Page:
Here in the U.S., the tooth fairy is the one children believe to collect their teeth from under pillows at night, leaving gifts in their place. But this adorable figure looks very different elsewhere. Learn about 6 tooth disposal traditions from around the world, some past and some present.
- I Smell A Rat: The tooth fairy is actually a recent myth which developed from a tooth rodent! All of the elements of the tradition are the same (tooth under pillow, gift replacement), the only difference is that a rat or mouse collects the teeth instead. This is a tradition practiced all over the world because rodent’s teeth are constantly growing, so giving your teeth to them is thought to encourage your own teeth to grow as well.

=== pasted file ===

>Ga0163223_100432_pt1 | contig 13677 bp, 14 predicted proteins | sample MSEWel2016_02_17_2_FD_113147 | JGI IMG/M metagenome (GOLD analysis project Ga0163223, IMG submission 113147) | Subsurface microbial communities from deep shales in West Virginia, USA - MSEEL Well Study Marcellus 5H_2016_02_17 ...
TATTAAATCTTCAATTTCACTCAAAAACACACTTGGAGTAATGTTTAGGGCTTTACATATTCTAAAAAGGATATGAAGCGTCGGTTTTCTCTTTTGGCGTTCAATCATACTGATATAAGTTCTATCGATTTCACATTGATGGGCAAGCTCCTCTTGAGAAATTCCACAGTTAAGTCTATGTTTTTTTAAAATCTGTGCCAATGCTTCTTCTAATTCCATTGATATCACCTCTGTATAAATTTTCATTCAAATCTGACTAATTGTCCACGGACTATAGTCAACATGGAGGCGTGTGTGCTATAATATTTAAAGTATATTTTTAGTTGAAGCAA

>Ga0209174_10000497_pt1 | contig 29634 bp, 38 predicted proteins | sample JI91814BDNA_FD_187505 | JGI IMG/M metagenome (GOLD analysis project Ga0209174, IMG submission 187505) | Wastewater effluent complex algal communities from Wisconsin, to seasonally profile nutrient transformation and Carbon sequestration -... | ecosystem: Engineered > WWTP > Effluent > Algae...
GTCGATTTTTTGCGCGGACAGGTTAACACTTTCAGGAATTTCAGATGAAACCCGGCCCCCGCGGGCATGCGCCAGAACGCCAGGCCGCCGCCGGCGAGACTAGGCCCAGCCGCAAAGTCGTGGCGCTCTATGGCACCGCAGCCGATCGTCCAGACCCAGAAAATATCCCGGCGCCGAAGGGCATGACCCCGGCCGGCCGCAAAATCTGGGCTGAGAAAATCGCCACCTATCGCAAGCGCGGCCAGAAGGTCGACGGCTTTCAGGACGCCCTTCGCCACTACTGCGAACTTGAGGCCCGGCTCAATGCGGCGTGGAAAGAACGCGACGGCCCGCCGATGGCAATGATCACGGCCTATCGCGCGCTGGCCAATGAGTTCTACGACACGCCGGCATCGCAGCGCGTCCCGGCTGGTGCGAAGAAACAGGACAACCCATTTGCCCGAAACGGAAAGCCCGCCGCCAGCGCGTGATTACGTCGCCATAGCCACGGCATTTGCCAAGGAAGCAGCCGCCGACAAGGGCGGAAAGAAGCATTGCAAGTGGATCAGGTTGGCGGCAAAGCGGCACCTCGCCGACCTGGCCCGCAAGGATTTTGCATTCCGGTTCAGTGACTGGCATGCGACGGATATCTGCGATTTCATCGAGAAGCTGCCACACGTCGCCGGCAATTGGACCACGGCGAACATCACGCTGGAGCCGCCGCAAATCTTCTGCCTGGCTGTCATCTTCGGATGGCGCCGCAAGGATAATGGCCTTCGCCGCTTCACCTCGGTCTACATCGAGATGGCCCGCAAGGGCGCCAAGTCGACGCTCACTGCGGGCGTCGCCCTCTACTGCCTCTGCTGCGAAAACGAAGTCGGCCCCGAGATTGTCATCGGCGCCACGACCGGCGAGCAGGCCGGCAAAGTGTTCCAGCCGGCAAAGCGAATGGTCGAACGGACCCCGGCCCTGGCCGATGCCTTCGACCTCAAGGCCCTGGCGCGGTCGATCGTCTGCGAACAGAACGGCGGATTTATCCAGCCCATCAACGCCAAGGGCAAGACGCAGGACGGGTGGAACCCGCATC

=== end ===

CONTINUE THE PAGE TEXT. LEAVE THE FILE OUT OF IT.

- Tooth Jewelry: Scandinavian Vikings didn’t give their teeth to a rat, but rather they kept them. These teeth were made into a necklace which was thought to bring good luck on a battle field.
- Tossing Your Teeth: In several Asian countries including China, Japan, and India, children threw their teeth either on the roof or the floor. Bottom teeth were tossed up to the roof while upper teeth were tossed down to the floor to encourage the direction for permanent tooth growth.
- Tooth Burning: In medieval Europe, lost baby teeth were immediately tossed into the fire. This may seem an unceremonious tradition, but people were concerned that a witch would get a hold of these teeth and use them to control their children.
- Just Feed It To The Dog: In Mongolia, you would wrap lost baby teeth in fat and feed them to your dog. This was done in hopes that new teeth would grow in as strong as a dog’s teeth.
- Tooth Burial: Also in Europe, children used to bury their lost baby teeth in the garden. This was done so new teeth would grow just like the plants did in the garden.